By Lynne Herr
NETA Board member and lifetime over-committer
Anyone else surprised to look at the calendar to discover IT’S ALREADY AUGUST when it feels like it was just yesterday when you walked out of school with the WHOLE SUMMER in front of you?
If you’re like many educators, you have lots of mixed feelings about August: that in-between time when you reluctantly say good-bye to the end of long sunshine-filled days that let you use the bathroom at a whim and have a long, leisurely lunch on a patio with a friend. Time for vacation and stay-cation; bike rides and beaches. But your teacher heart also starts to swell with the anticipation of the shiny new crop of kiddos that will soon be lined up at your classroom door sporting fresh new haircuts and backpacks full of potential. Kids you will spend the next year nurturing to the next rung on the ladder to adulthood, while they leave you with a few more gray hairs and a proud smile.
But it’s not too late! There’s still time for YOU! And there will always be time for you if you choose to prioritize it.
Oh, I know . . .you have the carpool, and piano lessons and meal prep and laundry and fall sports meetings and professional development and you still didn’t get to that closet that you swore you’d finally get organized this summer.
Take the advice you’d give a friend – if you can’t find time each day to take care of yourself, you need to re-evaluate. You and your family and friends deserve a healthy, happy you.
If you don’t take good care of yourself, burnout is barreling toward you like a runaway train. Burnout is a serious problem for educators. Psychology Today defines burnout as “chronic stress that leads to physical and emotional exhaustion, cynicism and detachment, feelings of ineffectiveness and lack of accomplishment.” Sound familiar?
So let’s start with something that’s actually doable. Have you had time to check your Facebook feed today? Watch mindless TV? Peruse Pinterest? Then you have time. You just have to change how you use it. Take a few minutes for yourself each day to do something to quiet your mind and fill your soul. Some ideas:
- Get up 10 minutes earlier to enjoy a quiet cup of coffee or tea in a place that brings you joy – your patio or deck, a rocking chair next to the fireplace or at a kitchen table that has a beautiful fresh-picked flower to welcome you.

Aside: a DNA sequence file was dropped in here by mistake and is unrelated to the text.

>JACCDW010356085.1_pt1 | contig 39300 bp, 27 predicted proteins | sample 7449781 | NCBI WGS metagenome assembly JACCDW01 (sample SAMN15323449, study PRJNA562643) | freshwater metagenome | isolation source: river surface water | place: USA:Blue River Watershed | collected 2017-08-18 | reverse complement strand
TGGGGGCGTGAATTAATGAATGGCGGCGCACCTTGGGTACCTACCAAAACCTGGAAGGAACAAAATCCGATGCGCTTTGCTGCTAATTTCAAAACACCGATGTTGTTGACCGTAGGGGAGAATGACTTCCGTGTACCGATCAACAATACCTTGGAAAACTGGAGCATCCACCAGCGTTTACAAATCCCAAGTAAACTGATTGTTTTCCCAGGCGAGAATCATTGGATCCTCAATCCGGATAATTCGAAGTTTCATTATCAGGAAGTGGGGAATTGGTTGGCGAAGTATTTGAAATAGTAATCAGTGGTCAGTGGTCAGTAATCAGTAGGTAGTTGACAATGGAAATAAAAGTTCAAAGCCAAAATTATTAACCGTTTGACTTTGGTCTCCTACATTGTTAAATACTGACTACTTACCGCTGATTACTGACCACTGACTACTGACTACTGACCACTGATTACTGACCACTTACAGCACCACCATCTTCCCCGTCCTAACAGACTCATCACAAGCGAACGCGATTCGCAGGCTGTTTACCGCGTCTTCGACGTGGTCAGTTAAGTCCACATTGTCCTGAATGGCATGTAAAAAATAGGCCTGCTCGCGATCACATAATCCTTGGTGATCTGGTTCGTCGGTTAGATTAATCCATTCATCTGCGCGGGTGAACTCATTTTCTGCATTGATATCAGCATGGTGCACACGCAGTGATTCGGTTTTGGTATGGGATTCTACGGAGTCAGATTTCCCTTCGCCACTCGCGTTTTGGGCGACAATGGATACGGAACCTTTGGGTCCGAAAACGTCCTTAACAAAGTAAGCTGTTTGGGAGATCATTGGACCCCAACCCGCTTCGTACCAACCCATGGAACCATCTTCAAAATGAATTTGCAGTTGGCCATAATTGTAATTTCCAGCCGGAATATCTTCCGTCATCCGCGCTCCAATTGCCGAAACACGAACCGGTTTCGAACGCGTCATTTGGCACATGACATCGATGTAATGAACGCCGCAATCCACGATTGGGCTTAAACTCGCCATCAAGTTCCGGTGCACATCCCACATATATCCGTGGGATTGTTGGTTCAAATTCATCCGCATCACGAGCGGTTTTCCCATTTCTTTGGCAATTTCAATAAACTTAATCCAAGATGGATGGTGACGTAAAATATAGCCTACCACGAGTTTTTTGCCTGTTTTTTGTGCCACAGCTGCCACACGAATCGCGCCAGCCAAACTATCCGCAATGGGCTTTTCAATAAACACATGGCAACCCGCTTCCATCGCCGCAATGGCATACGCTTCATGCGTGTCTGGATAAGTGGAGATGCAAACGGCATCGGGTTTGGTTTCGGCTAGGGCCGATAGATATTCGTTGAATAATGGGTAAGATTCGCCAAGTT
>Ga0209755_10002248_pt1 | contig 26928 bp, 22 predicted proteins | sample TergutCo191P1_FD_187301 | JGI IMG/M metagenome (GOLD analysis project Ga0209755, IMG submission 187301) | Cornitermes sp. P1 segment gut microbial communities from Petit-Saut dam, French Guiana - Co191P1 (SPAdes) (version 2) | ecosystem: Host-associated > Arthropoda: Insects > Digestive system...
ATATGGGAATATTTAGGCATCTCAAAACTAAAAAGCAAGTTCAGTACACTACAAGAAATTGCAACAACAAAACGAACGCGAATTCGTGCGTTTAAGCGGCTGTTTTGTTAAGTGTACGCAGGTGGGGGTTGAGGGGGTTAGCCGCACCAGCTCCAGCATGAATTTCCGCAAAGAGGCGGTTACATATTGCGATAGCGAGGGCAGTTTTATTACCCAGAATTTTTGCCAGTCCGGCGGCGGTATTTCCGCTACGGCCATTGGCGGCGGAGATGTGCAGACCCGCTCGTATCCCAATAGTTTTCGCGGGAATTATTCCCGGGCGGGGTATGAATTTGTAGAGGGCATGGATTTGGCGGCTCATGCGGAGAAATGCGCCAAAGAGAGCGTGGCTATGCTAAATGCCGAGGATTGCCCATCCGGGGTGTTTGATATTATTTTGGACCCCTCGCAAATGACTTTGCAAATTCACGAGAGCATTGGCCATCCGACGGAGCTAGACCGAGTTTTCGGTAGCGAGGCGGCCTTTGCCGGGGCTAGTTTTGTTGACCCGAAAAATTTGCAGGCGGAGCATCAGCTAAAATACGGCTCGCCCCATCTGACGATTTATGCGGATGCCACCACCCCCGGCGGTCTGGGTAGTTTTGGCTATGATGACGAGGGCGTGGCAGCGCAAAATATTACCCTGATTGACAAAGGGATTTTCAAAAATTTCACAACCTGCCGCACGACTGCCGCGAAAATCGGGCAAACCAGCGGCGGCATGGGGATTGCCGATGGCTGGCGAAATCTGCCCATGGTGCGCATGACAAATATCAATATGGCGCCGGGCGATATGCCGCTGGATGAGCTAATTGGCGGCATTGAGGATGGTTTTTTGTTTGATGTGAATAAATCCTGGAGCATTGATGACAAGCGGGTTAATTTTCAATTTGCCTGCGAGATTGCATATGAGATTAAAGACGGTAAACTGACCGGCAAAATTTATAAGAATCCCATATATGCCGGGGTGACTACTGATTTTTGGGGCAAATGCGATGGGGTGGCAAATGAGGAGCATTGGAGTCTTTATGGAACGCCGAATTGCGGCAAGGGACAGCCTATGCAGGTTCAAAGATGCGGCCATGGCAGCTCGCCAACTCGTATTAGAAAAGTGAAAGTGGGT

- Take a few minutes to pray or meditate each evening or morning to sweep out the lingering irritations from yesterday or give your spirit a fresh start for the day.
- Breathe. If you’re prone to anxiety or feeling stressed, focused breathing can convince your body and brain that you are safe and well. Try 2 minutes of this pattern: Breathe in for a count of 4, hold for a count of 4, then breathe out for a count of 8. Repeat for a minute or two. If your brain is still swirling, count those breaths. Focus on the counting while you breathe in peace, breathe out stress.
- Walk around the block and notice the details. Use all your senses – what do you see? Hear? Smell? Where is the moon? Take a night time walk and ook for some stars.
- Hug your people. Or hug yourself. Studies have shown health benefits of hugs:
- Hugs are calming
- Hugs are good for your heart
- Hugs make you happy
- Hugs can help soothe your fears
Social-emotional learning (SEL) is becoming an important curriculum in our schools. Modeling these healthy behaviors to your students, and being transparent with them about your efforts, is so powerful.
This year, the Nebraska Association for the Gifted (NAG) has partnered with teacher Dené Erin Oglesby form Thornwood Yoga to offer free full-day or half-day workshops for HAL teachers and their students. Visit the Thornwood Yoga site to learn more and schedule your workshop.
Self-Care Mindfulness Apps for Teachers and Students
Calm – meditation and sleep
Stop, Breathe, Think – Ranging from guided mindfulness audio tracks, to videos on yoga and acupressure, and animated mindful games, you will have many options at your ﬁngertips
Insight Timer – offers the “largest library of free meditations on earth” with more than 20,000 titles